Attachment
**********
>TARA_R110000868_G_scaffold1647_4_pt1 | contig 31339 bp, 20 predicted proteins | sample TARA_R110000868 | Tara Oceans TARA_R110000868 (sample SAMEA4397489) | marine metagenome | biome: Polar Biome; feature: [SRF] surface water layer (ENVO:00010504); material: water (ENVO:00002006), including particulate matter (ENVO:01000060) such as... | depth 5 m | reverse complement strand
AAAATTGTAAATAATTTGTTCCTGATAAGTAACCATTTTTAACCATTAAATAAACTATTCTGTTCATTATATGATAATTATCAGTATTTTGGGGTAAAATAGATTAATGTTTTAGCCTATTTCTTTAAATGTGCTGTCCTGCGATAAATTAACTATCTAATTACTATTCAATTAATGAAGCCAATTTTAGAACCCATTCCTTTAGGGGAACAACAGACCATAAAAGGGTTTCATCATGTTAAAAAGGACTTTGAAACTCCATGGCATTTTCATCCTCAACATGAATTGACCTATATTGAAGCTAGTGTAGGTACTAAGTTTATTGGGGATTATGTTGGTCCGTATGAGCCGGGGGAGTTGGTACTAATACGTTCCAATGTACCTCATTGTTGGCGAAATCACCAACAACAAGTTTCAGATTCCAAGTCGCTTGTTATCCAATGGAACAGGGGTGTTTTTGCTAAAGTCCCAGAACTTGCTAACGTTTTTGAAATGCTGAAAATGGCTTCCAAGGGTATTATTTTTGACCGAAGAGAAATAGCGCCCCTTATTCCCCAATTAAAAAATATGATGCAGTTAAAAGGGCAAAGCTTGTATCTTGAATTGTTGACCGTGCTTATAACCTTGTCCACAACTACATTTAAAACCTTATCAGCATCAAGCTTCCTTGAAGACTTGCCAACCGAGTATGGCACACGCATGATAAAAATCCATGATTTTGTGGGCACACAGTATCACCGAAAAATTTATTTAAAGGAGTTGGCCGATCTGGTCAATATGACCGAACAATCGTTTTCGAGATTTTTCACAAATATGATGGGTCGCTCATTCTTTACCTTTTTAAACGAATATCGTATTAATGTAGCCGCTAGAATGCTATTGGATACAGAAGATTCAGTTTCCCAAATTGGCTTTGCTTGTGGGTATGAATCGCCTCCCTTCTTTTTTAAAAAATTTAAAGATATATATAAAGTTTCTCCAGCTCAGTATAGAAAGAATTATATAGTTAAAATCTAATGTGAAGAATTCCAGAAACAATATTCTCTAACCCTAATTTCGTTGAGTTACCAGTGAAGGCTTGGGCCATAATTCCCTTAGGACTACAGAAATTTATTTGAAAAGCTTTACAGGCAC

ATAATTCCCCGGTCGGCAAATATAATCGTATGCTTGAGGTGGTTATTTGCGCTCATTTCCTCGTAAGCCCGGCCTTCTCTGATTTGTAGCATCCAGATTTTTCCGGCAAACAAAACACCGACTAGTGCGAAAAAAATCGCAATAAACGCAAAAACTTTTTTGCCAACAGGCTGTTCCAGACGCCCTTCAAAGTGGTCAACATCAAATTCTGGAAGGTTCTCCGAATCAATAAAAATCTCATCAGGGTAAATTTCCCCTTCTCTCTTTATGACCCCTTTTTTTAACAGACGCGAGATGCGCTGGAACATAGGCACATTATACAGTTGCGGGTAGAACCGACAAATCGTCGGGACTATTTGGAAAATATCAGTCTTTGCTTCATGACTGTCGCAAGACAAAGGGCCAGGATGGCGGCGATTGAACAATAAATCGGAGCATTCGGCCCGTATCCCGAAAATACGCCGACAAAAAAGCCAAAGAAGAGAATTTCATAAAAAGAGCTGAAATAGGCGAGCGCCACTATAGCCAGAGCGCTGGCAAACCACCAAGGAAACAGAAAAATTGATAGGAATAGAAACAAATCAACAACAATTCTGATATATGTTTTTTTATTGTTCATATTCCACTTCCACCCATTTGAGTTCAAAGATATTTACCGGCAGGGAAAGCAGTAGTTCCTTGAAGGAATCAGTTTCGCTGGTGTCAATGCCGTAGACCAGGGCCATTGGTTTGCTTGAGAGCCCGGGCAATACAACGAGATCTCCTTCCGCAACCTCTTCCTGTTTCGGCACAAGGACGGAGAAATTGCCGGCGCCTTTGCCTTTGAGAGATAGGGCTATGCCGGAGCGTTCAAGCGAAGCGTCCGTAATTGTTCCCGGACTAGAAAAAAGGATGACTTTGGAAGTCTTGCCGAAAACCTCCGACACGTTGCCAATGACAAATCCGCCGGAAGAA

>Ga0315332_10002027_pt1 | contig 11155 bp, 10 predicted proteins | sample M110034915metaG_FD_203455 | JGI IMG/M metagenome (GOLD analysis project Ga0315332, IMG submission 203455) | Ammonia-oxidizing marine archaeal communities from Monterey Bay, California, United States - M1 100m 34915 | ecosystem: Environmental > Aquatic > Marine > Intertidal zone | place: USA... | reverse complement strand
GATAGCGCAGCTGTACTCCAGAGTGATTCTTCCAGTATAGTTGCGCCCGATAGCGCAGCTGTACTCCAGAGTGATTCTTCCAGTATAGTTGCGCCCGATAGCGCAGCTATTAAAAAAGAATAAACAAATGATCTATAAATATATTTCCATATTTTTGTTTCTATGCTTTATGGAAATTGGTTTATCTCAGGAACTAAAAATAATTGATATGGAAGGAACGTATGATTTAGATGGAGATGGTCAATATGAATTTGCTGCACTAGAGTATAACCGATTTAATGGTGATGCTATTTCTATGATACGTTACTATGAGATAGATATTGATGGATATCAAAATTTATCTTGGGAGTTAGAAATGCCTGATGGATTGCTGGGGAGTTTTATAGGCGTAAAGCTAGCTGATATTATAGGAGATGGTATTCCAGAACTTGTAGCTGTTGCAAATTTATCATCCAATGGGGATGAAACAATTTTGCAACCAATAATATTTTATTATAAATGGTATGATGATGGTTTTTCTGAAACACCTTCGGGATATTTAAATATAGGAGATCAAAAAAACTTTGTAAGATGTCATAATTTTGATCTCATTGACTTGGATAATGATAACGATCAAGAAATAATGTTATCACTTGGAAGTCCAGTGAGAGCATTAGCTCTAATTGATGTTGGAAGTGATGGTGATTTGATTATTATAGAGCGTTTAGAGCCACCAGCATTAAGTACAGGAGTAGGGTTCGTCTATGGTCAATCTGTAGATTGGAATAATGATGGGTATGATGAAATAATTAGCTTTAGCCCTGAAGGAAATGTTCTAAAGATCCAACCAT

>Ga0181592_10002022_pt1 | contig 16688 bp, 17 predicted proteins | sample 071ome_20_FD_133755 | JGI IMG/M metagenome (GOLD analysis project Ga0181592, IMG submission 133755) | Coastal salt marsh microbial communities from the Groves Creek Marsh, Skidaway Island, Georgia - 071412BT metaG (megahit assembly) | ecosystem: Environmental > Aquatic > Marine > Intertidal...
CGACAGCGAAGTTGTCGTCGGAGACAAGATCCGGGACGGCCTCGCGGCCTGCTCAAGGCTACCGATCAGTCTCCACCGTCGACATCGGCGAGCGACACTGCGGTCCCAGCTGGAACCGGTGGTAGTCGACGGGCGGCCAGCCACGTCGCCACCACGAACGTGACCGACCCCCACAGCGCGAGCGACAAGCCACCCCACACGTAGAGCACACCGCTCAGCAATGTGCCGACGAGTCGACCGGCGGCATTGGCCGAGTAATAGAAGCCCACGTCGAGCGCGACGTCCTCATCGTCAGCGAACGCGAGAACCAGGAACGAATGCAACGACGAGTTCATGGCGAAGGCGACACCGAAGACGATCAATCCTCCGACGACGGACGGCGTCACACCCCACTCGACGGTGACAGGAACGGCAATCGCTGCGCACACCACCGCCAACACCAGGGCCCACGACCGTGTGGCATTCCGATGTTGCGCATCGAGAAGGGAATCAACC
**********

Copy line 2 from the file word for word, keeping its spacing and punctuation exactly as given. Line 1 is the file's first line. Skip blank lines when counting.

AAAATTGTAAATAATTTGTTCCTGATAAGTAACCATTTTTAACCATTAAATAAACTATTCTGTTCATTATATGATAATTATCAGTATTTTGGGGTAAAATAGATTAATGTTTTAGCCTATTTCTTTAAATGTGCTGTCCTGCGATAAATTAACTATCTAATTACTATTCAATTAATGAAGCCAATTTTAGAACCCATTCCTTTAGGGGAACAACAGACCATAAAAGGGTTTCATCATGTTAAAAAGGACTTTGAAACTCCATGGCATTTTCATCCTCAACATGAATTGACCTATATTGAAGCTAGTGTAGGTACTAAGTTTATTGGGGATTATGTTGGTCCGTATGAGCCGGGGGAGTTGGTACTAATACGTTCCAATGTACCTCATTGTTGGCGAAATCACCAACAACAAGTTTCAGATTCCAAGTCGCTTGTTATCCAATGGAACAGGGGTGTTTTTGCTAAAGTCCCAGAACTTGCTAACGTTTTTGAAATGCTGAAAATGGCTTCCAAGGGTATTATTTTTGACCGAAGAGAAATAGCGCCCCTTATTCCCCAATTAAAAAATATGATGCAGTTAAAAGGGCAAAGCTTGTATCTTGAATTGTTGACCGTGCTTATAACCTTGTCCACAACTACATTTAAAACCTTATCAGCATCAAGCTTCCTTGAAGACTTGCCAACCGAGTATGGCACACGCATGATAAAAATCCATGATTTTGTGGGCACACAGTATCACCGAAAAATTTATTTAAAGGAGTTGGCCGATCTGGTCAATATGACCGAACAATCGTTTTCGAGATTTTTCACAAATATGATGGGTCGCTCATTCTTTACCTTTTTAAACGAATATCGTATTAATGTAGCCGCTAGAATGCTATTGGATACAGAAGATTCAGTTTCCCAAATTGGCTTTGCTTGTGGGTATGAATCGCCTCCCTTCTTTTTTAAAAAATTTAAAGATATATATAAAGTTTCTCCAGCTCAGTATAGAAAGAATTATATAGTTAAAATCTAATGTGAAGAATTCCAGAAACAATATTCTCTAACCCTAATTTCGTTGAGTTACCAGTGAAGGCTTGGGCCATAATTCCCTTAGGACTACAGAAATTTATTTGAAAAGCTTTACAGGCAC